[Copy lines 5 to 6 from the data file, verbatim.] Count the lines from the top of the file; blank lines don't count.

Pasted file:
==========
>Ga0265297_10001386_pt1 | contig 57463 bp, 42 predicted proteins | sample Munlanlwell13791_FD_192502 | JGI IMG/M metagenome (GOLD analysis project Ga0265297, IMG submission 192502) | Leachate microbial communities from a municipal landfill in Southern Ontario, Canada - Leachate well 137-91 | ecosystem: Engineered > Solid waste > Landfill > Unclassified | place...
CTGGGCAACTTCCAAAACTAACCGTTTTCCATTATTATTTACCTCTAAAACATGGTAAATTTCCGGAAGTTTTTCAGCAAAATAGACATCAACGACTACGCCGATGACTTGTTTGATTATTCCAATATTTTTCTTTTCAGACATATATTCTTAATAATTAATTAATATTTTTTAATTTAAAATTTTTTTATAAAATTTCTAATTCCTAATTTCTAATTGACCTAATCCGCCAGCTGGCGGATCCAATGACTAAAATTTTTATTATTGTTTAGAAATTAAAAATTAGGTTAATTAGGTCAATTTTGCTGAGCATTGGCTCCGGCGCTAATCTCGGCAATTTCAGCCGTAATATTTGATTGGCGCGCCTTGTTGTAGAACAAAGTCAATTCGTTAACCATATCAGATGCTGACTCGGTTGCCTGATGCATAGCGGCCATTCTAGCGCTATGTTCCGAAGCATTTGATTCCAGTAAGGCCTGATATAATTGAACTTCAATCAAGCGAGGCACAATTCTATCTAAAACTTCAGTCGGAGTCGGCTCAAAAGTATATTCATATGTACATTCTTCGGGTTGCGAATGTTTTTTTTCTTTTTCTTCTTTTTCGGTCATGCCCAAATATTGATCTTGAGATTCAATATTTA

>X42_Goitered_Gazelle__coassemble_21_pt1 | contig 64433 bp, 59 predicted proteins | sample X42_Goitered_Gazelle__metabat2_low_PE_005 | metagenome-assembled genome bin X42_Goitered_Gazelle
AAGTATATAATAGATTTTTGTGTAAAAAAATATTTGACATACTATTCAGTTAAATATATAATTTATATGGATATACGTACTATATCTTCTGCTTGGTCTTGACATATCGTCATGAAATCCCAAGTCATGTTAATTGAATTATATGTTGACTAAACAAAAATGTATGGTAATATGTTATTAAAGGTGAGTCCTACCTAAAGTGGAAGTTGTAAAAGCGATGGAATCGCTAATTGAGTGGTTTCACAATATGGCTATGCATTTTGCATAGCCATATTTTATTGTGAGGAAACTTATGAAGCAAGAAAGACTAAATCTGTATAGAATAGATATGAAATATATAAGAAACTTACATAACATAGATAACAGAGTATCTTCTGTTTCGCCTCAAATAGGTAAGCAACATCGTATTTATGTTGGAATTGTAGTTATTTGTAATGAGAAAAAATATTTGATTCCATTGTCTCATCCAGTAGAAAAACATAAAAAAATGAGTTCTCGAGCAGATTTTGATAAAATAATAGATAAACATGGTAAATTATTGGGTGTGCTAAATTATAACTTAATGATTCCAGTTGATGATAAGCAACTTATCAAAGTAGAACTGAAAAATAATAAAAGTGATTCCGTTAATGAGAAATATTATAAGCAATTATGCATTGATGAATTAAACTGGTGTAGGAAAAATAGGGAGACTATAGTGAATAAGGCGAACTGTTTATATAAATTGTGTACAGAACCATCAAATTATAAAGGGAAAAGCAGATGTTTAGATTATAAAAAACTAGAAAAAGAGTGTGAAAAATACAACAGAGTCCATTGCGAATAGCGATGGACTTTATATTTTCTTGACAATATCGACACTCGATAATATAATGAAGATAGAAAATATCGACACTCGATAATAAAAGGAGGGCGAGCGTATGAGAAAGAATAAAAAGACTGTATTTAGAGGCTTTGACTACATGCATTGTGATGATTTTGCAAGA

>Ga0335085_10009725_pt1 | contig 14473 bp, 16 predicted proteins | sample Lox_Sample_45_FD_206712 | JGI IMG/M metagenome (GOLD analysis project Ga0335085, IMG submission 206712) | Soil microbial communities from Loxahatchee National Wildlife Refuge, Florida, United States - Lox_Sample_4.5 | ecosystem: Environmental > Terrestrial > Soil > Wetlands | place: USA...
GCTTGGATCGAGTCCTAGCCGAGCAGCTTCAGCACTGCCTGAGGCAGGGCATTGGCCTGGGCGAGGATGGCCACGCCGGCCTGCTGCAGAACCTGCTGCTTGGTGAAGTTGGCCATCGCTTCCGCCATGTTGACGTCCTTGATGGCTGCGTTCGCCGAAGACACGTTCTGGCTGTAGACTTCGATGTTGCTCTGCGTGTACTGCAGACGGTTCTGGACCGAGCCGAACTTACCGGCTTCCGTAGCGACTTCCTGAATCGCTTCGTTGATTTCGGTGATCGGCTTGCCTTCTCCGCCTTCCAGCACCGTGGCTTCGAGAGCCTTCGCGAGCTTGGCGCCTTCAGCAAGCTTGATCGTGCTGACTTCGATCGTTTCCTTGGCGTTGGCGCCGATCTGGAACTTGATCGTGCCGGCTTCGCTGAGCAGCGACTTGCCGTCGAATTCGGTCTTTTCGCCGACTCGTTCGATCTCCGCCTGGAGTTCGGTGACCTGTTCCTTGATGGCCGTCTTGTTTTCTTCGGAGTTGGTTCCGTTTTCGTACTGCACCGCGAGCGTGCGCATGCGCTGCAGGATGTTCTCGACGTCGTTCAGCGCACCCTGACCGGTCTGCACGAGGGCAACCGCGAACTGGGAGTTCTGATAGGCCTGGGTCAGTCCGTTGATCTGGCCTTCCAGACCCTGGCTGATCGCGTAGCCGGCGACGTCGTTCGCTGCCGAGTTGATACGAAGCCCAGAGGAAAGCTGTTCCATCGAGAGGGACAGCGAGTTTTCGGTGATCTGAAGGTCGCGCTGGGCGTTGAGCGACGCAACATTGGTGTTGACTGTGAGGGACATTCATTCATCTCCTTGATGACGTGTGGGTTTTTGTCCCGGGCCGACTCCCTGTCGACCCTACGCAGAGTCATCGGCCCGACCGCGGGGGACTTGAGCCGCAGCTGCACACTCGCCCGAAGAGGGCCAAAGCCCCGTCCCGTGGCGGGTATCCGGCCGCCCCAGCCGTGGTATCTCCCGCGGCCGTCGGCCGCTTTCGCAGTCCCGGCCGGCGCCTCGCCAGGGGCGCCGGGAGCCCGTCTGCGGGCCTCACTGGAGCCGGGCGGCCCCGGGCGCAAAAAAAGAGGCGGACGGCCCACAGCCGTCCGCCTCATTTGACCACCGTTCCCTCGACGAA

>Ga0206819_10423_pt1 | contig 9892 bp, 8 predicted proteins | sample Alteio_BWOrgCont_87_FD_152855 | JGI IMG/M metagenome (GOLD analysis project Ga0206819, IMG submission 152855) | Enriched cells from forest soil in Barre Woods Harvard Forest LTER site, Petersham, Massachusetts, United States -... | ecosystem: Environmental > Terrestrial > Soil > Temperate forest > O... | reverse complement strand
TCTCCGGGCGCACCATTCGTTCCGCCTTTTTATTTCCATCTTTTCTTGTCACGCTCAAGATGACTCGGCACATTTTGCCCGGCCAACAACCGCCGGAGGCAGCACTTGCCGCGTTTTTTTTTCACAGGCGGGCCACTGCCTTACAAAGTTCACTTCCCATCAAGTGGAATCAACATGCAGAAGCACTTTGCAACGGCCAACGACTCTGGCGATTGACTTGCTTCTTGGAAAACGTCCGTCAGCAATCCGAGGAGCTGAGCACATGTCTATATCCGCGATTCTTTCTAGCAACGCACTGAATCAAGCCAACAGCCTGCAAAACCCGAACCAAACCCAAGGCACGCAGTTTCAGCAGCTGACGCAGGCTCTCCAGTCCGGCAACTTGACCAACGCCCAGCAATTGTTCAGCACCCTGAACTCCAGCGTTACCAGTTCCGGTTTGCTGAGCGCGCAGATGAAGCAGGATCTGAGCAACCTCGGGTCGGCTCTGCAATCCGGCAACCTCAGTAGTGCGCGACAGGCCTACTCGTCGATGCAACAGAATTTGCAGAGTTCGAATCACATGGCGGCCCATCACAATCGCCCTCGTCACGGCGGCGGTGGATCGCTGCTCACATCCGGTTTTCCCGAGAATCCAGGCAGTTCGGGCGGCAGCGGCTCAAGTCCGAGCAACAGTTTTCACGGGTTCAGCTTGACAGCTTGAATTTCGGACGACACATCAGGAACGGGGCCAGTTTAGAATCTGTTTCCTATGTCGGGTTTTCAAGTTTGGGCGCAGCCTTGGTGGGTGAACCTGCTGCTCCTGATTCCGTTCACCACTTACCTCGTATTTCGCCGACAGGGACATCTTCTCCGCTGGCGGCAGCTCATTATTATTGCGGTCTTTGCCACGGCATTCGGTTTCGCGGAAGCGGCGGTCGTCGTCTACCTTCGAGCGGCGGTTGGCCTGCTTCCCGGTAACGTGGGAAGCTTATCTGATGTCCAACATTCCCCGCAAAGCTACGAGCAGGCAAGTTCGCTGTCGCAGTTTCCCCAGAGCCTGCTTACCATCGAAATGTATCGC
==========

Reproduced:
>Ga0335085_10009725_pt1 | contig 14473 bp, 16 predicted proteins | sample Lox_Sample_45_FD_206712 | JGI IMG/M metagenome (GOLD analysis project Ga0335085, IMG submission 206712) | Soil microbial communities from Loxahatchee National Wildlife Refuge, Florida, United States - Lox_Sample_4.5 | ecosystem: Environmental > Terrestrial > Soil > Wetlands | place: USA...
GCTTGGATCGAGTCCTAGCCGAGCAGCTTCAGCACTGCCTGAGGCAGGGCATTGGCCTGGGCGAGGATGGCCACGCCGGCCTGCTGCAGAACCTGCTGCTTGGTGAAGTTGGCCATCGCTTCCGCCATGTTGACGTCCTTGATGGCTGCGTTCGCCGAAGACACGTTCTGGCTGTAGACTTCGATGTTGCTCTGCGTGTACTGCAGACGGTTCTGGACCGAGCCGAACTTACCGGCTTCCGTAGCGACTTCCTGAATCGCTTCGTTGATTTCGGTGATCGGCTTGCCTTCTCCGCCTTCCAGCACCGTGGCTTCGAGAGCCTTCGCGAGCTTGGCGCCTTCAGCAAGCTTGATCGTGCTGACTTCGATCGTTTCCTTGGCGTTGGCGCCGATCTGGAACTTGATCGTGCCGGCTTCGCTGAGCAGCGACTTGCCGTCGAATTCGGTCTTTTCGCCGACTCGTTCGATCTCCGCCTGGAGTTCGGTGACCTGTTCCTTGATGGCCGTCTTGTTTTCTTCGGAGTTGGTTCCGTTTTCGTACTGCACCGCGAGCGTGCGCATGCGCTGCAGGATGTTCTCGACGTCGTTCAGCGCACCCTGACCGGTCTGCACGAGGGCAACCGCGAACTGGGAGTTCTGATAGGCCTGGGTCAGTCCGTTGATCTGGCCTTCCAGACCCTGGCTGATCGCGTAGCCGGCGACGTCGTTCGCTGCCGAGTTGATACGAAGCCCAGAGGAAAGCTGTTCCATCGAGAGGGACAGCGAGTTTTCGGTGATCTGAAGGTCGCGCTGGGCGTTGAGCGACGCAACATTGGTGTTGACTGTGAGGGACATTCATTCATCTCCTTGATGACGTGTGGGTTTTTGTCCCGGGCCGACTCCCTGTCGACCCTACGCAGAGTCATCGGCCCGACCGCGGGGGACTTGAGCCGCAGCTGCACACTCGCCCGAAGAGGGCCAAAGCCCCGTCCCGTGGCGGGTATCCGGCCGCCCCAGCCGTGGTATCTCCCGCGGCCGTCGGCCGCTTTCGCAGTCCCGGCCGGCGCCTCGCCAGGGGCGCCGGGAGCCCGTCTGCGGGCCTCACTGGAGCCGGGCGGCCCCGGGCGCAAAAAAAGAGGCGGACGGCCCACAGCCGTCCGCCTCATTTGACCACCGTTCCCTCGACGAA